Two longer versions of the Associated Press video interview, which Tom did in New York before the Da Vinci's Demons premiere in April, have been shared on You Tube. The original version is only 2 minutes 40 seconds long; the 2 new ones uploaded by AP News are around 4 mintes each. Here is part 1, along with the transcript.   

Taking on the role of young Leonardo is British actor Tom Riley - a relative newcomer to U.S. audiences. He says even though he'd studied Da Vinci there's a lot about his youth that surprised him.

"We meet a Leonardo who is - is not the man we know yet. He's not the man history mythologized yet," said Riley. "He's arrogant. He's got a huge mind, but not necessarily the common sense that goes with it. He's constantly frustrated that he's the smartest man in the room and everyone else around him can't quite keep up. He's illegitimate, so he's incapable of inheriting wealth. He can't join any of the guilds of artists. He can't, he can't - well, he's a bastard. He's an outcast in Florentine society and so what we see is a man who knows what he can bring to the world could be something that could revolutionize it and yet he's incapable of doing so."

As Riley notes, it is made clear that the TV series takes some liberty with history - or how to explain missing details of Da Vinci's past.

"David (Goyer) is very, very, very clear to make out that it's a historical fantasy," said Riley. "We're trying to make the most fun version of this period of history that we possibly can."

Given Goyer's love of superheroes, it's not surprising that this young Da Vinci is a larger-than-life character, but Riley notes the man was also a legend in his own time.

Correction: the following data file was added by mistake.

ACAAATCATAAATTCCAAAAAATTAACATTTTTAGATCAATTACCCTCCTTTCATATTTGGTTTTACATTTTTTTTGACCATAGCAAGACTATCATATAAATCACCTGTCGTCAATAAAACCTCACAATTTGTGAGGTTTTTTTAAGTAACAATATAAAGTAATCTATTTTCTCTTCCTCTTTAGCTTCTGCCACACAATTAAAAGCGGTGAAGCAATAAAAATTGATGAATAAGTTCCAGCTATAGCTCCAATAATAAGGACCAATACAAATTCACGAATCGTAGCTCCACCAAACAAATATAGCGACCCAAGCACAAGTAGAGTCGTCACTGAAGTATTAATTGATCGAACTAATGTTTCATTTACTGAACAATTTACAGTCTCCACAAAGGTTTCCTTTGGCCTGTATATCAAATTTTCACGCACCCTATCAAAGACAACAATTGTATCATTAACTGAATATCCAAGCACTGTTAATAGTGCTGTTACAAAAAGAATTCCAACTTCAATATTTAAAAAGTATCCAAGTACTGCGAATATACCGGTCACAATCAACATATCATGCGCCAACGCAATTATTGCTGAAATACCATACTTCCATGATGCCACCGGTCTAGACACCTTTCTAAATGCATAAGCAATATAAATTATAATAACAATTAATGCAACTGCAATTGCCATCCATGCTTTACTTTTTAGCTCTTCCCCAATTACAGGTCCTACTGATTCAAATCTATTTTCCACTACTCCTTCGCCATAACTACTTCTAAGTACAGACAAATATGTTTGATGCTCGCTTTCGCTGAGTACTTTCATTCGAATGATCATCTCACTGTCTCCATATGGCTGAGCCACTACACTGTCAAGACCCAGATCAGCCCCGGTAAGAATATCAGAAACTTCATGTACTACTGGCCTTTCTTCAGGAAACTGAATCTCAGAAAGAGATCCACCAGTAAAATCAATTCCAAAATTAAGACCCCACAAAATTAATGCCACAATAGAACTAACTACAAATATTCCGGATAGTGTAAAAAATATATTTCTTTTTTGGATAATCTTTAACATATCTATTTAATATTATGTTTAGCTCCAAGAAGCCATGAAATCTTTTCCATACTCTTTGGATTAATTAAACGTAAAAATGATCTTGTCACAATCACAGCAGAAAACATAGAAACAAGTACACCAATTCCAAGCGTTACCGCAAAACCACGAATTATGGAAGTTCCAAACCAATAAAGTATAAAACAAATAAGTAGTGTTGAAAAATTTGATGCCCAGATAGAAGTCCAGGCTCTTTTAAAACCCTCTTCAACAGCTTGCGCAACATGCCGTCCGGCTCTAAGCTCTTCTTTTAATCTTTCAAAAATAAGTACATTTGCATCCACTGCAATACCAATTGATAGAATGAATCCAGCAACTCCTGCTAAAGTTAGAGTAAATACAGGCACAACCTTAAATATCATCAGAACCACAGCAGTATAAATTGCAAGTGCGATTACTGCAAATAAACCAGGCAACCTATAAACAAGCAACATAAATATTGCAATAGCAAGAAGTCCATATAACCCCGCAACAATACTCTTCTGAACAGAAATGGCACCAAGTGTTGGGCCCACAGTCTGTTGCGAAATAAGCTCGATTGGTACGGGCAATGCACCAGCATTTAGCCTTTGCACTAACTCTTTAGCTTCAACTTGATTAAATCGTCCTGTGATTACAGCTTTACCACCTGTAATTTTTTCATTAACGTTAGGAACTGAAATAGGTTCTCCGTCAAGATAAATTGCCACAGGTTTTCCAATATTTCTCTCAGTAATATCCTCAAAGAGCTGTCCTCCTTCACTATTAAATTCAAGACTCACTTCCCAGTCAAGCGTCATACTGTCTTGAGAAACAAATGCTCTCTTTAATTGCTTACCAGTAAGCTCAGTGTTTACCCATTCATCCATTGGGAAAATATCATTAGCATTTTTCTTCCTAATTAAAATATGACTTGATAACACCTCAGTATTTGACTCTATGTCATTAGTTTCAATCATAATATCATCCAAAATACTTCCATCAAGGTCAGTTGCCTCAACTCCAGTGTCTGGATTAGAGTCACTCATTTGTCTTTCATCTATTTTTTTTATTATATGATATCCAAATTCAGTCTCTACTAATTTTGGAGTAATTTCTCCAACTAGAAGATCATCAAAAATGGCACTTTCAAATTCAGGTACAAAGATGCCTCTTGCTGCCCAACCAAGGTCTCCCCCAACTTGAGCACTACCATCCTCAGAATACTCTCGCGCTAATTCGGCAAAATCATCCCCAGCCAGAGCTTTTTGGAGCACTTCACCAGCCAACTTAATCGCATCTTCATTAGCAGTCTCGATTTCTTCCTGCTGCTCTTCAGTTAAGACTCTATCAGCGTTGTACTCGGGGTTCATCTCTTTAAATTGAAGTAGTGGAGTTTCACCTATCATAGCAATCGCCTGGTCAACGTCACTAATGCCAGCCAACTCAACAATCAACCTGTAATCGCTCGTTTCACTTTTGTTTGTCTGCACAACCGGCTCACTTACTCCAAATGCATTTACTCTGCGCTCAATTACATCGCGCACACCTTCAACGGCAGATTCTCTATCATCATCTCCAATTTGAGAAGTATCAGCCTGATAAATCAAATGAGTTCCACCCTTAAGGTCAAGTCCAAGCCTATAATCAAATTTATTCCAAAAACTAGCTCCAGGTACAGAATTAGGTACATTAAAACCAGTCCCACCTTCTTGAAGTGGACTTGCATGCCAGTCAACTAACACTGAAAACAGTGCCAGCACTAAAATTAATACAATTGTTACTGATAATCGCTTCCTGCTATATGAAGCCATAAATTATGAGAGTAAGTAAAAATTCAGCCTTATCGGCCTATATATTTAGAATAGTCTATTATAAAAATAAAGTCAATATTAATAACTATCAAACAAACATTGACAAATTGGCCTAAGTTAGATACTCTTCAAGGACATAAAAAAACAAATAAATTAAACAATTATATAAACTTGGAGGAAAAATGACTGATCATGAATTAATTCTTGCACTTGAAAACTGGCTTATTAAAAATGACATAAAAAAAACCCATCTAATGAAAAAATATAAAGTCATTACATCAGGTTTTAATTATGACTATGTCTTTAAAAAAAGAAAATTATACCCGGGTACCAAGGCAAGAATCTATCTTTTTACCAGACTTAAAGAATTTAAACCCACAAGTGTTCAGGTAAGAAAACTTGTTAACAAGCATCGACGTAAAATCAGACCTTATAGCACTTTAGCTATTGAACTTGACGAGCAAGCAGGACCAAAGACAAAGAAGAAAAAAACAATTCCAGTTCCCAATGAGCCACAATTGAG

"I read a biography about him - written by someone within 50 years of his life - by Giorgio Vasari - one of the only ones that was actually written by someone who was a relative contemporary of his that said that he could bend iron bars with his bare hands, that Leonardo da Vinci was a man of incredible aesthetic beauty, who had a body that isn't written about enough, who was an incredible swordsman - stuff that you think - obviously as far as the iron bars' concern, this is an exaggeration, but he obviously encouraged or led people to think in very odd terms about him. So you combined that kind of hero worship with the greatest mind in history and you do get a kind of superhero character, which makes David Goyer the perfect man to write him."

Some of details of Da Vinci's history seem to link him to Batman. Both had issues with parental loss and - as Riley notes - both had traumatic issues with a cave.

"As far as the fear of the cave is concerned, we know that there was - it was written in his notebooks - there was a there was a formula to the experience in a cave," he said. "We don't know what it was. We try and answer and there is no recorded answer in history as to what that could be, but we certainly have a stab at what could be the craziest thing it could be and as far as the chest being rigged was concerned, we don't necessarily know whether he had the ability to set traps such as that, but we do know, for example, I was in Vinci (Italy) the other week in the home where he was born and we met an historian and he told us that towards the end of his life when he was working for the King of France he made a robotic lion that walks towards the King of France and then his chest opened up and revealed a bunch of flowers for the King. And when you think, 'Well, that's just insane.'

There's a thing that appears in episode four - a gigantic weapon - I won't spoil what it is - but we all watched it on the television and almost laughed at it and then went to the Da Vinci museum and it was there - that very thing. It's completely, perfectly re-created. So there are moments in our show that are willfully and gleefully preposterous - on purpose - we're there to have fun, but there are other things in that appear insane and they're real."

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